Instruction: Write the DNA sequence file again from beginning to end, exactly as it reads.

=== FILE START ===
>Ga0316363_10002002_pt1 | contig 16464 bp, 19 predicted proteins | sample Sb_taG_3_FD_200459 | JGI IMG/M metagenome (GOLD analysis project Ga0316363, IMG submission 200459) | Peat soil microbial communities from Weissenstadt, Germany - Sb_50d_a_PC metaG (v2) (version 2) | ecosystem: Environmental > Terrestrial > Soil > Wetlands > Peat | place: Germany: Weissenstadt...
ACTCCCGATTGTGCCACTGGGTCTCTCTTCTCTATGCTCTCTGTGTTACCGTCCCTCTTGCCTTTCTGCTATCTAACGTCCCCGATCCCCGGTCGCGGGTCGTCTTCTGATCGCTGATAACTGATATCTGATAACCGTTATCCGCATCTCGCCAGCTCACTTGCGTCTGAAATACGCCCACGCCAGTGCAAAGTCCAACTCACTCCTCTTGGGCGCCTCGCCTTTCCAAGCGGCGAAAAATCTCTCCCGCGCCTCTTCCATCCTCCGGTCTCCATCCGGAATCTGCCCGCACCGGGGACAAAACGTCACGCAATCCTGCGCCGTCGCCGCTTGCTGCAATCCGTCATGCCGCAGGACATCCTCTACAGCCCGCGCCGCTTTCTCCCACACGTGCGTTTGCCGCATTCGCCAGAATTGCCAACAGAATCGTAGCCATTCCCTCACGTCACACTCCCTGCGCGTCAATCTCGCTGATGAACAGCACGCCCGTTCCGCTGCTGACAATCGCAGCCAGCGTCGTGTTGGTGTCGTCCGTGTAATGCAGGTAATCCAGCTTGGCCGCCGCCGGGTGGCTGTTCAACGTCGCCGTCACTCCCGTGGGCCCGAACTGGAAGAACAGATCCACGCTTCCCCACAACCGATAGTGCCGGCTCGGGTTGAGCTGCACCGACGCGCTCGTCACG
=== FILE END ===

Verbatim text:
>Ga0316363_10002002_pt1 | contig 16464 bp, 19 predicted proteins | sample Sb_taG_3_FD_200459 | JGI IMG/M metagenome (GOLD analysis project Ga0316363, IMG submission 200459) | Peat soil microbial communities from Weissenstadt, Germany - Sb_50d_a_PC metaG (v2) (version 2) | ecosystem: Environmental > Terrestrial > Soil > Wetlands > Peat | place: Germany: Weissenstadt...
ACTCCCGATTGTGCCACTGGGTCTCTCTTCTCTATGCTCTCTGTGTTACCGTCCCTCTTGCCTTTCTGCTATCTAACGTCCCCGATCCCCGGTCGCGGGTCGTCTTCTGATCGCTGATAACTGATATCTGATAACCGTTATCCGCATCTCGCCAGCTCACTTGCGTCTGAAATACGCCCACGCCAGTGCAAAGTCCAACTCACTCCTCTTGGGCGCCTCGCCTTTCCAAGCGGCGAAAAATCTCTCCCGCGCCTCTTCCATCCTCCGGTCTCCATCCGGAATCTGCCCGCACCGGGGACAAAACGTCACGCAATCCTGCGCCGTCGCCGCTTGCTGCAATCCGTCATGCCGCAGGACATCCTCTACAGCCCGCGCCGCTTTCTCCCACACGTGCGTTTGCCGCATTCGCCAGAATTGCCAACAGAATCGTAGCCATTCCCTCACGTCACACTCCCTGCGCGTCAATCTCGCTGATGAACAGCACGCCCGTTCCGCTGCTGACAATCGCAGCCAGCGTCGTGTTGGTGTCGTCCGTGTAATGCAGGTAATCCAGCTTGGCCGCCGCCGGGTGGCTGTTCAACGTCGCCGTCACTCCCGTGGGCCCGAACTGGAAGAACAGATCCACGCTTCCCCACAACCGATAGTGCCGGCTCGGGTTGAGCTGCACCGACGCGCTCGTCACG